We will be facing a long line of questions about this particular and dramatic change to our healthcare system. Instead of reiterating, here is the block quote from the article above:
“If Congress decides to create block grants for Medicaid, lawmakers will face thorny questions with huge political and financial implications: How much money will each state receive? How will the initial allotments be adjusted — for population changes, for general inflation, for increases in medical prices, for the discovery of new drugs and treatments? Will the federal government require states to cover certain populations and services? Will states receive extra money if they have not expanded Medicaid eligibility under the Affordable Care Act, but decide to do so in the future?”
Right now, Medicaid is financed by joint Federal and State funding with the federal government picking up about 50% of the tab and covers approximately 73 million Americans (source).
“[Block grants] would likely eliminate the guarantee that everyone who’s eligible and applies for its benefits would receive them and probably give states sweeping new authority to restrict eligibility, cut benefits, and make it harder for people to enroll.” (source)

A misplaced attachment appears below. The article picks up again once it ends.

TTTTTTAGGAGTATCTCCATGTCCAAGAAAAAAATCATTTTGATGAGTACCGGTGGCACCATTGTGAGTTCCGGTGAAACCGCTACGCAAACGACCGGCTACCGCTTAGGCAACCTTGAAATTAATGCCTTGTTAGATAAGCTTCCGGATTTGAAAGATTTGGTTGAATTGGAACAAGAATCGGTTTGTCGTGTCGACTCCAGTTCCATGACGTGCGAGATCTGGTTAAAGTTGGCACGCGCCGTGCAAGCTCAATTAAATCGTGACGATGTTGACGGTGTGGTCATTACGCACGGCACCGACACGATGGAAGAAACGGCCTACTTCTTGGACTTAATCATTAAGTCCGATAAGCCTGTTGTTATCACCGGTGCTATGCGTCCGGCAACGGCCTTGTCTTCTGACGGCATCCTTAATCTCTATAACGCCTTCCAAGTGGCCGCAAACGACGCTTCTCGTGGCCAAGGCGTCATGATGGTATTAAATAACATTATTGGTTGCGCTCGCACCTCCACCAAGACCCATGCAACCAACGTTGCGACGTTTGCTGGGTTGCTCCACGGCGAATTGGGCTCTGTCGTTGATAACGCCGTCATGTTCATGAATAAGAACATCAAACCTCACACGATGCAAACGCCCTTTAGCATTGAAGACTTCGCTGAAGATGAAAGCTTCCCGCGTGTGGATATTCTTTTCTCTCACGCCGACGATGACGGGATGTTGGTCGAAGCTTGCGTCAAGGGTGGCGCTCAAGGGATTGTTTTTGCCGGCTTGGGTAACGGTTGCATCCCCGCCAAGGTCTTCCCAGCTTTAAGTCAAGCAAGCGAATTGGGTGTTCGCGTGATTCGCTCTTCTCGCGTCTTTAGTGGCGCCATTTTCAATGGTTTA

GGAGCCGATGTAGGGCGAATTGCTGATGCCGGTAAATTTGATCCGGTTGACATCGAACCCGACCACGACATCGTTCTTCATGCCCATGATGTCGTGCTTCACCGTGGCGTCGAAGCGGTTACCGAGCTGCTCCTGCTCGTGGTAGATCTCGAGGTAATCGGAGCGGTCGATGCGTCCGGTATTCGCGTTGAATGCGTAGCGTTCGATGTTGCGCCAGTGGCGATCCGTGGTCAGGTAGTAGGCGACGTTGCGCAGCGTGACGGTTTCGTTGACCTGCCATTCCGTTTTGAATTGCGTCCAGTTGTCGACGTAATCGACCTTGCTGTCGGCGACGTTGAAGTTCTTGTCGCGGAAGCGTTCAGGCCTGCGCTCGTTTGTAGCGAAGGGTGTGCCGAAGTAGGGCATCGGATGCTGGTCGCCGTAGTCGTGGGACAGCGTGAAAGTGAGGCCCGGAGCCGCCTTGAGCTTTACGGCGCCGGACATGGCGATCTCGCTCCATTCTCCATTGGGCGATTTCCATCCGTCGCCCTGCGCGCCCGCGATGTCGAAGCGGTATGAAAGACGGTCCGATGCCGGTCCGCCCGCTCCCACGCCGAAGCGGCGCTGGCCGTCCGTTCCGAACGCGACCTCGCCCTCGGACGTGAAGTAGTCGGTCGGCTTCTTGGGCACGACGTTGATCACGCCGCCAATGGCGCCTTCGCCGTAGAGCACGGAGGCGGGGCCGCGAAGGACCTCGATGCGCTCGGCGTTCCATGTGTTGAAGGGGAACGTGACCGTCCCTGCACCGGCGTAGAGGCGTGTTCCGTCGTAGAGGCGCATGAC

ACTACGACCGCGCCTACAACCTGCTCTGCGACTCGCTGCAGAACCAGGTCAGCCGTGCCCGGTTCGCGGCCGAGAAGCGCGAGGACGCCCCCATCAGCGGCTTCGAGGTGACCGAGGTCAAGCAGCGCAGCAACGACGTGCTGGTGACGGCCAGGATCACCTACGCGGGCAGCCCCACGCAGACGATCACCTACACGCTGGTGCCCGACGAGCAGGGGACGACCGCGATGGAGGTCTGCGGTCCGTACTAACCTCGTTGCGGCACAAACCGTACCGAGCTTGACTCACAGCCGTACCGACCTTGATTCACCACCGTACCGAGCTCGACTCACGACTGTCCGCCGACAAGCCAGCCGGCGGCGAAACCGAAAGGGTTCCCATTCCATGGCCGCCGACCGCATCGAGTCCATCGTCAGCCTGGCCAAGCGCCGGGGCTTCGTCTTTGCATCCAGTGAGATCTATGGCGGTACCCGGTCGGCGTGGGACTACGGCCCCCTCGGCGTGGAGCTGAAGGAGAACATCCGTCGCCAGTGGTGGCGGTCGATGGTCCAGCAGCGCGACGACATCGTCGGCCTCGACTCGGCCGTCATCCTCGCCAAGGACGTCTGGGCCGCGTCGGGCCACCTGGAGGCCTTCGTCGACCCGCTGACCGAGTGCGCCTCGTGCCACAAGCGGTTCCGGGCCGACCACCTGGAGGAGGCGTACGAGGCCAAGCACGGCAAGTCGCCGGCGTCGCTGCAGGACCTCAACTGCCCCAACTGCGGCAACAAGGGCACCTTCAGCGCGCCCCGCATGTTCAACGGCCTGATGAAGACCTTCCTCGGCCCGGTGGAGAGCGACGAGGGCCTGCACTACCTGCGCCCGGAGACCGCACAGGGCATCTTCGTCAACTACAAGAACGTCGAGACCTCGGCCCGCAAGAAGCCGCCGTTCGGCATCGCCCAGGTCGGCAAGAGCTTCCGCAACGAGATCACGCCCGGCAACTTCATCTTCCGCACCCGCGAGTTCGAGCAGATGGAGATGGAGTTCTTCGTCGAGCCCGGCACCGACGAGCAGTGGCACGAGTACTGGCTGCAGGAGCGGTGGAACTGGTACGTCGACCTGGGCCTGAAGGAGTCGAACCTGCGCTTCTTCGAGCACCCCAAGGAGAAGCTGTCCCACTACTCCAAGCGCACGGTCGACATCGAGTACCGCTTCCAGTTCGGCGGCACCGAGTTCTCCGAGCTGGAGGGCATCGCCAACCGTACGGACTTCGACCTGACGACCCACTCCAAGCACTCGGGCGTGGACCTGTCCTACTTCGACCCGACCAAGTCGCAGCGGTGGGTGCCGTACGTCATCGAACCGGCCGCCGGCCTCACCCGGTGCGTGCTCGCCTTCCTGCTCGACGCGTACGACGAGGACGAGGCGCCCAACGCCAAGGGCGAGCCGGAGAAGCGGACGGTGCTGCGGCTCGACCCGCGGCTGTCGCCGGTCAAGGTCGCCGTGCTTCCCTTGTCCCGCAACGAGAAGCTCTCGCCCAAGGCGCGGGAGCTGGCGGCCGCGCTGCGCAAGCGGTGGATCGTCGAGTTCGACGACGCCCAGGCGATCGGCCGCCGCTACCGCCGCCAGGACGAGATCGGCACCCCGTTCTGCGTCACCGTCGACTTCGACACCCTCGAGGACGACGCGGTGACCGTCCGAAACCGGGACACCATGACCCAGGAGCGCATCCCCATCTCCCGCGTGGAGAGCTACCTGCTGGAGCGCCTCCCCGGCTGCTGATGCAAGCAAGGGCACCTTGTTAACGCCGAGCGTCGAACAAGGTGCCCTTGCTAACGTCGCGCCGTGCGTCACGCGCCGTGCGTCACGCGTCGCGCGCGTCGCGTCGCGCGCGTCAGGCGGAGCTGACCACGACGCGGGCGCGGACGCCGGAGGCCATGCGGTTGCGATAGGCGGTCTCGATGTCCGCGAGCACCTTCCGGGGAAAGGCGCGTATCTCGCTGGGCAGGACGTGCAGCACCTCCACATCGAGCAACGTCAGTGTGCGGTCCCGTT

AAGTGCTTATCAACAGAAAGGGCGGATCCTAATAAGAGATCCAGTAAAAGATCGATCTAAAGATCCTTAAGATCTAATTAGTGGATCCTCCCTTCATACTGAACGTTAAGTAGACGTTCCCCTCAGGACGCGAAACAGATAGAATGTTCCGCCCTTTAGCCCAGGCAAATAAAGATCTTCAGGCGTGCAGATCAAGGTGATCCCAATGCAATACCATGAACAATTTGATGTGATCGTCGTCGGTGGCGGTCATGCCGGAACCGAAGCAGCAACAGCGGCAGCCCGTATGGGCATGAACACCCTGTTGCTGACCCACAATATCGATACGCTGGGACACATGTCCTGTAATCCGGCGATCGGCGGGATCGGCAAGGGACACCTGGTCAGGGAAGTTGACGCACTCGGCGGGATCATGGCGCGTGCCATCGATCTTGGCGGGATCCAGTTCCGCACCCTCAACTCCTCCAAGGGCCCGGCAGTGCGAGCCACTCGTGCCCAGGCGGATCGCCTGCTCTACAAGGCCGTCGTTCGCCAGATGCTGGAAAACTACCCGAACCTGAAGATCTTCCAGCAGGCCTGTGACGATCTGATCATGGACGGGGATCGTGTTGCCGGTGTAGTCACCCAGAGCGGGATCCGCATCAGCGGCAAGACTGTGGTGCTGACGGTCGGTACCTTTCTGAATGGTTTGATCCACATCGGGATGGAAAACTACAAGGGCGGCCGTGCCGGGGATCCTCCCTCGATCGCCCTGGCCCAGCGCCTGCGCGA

- Put a (dollar) cap on the amount of funding per state (e.g., lump sum payment from federal to state) with no federal help after this cap (states would be responsible for any additional cost)
- Any unanticipated cost in medicine (e.g., needing to develop new treatment) would fall upon the states rather than both state and federal government
- States would have to either cut benefits/eligibility/providers or contribute more to their Medicaid programs
- No guarantee that those who are covered will be covered after this is enacted
- Primarily would produce savings for the federal budget
- Most likely affect states with large numbers of poor Americans
I’m still not quite sure how “everybody” will have health insurance under this and many other changes to our health care system.